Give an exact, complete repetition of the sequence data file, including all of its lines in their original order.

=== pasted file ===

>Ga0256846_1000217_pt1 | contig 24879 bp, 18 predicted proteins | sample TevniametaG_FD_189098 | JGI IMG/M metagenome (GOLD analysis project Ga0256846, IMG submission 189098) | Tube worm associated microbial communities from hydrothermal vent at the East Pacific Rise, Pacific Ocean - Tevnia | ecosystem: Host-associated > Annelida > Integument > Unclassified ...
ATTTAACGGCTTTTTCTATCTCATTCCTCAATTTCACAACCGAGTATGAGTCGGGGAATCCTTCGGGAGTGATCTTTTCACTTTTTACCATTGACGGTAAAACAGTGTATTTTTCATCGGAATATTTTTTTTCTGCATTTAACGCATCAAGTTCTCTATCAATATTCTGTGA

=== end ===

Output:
>Ga0256846_1000217_pt1 | contig 24879 bp, 18 predicted proteins | sample TevniametaG_FD_189098 | JGI IMG/M metagenome (GOLD analysis project Ga0256846, IMG submission 189098) | Tube worm associated microbial communities from hydrothermal vent at the East Pacific Rise, Pacific Ocean - Tevnia | ecosystem: Host-associated > Annelida > Integument > Unclassified ...
ATTTAACGGCTTTTTCTATCTCATTCCTCAATTTCACAACCGAGTATGAGTCGGGGAATCCTTCGGGAGTGATCTTTTCACTTTTTACCATTGACGGTAAAACAGTGTATTTTTCATCGGAATATTTTTTTTCTGCATTTAACGCATCAAGTTCTCTATCAATATTCTGTGA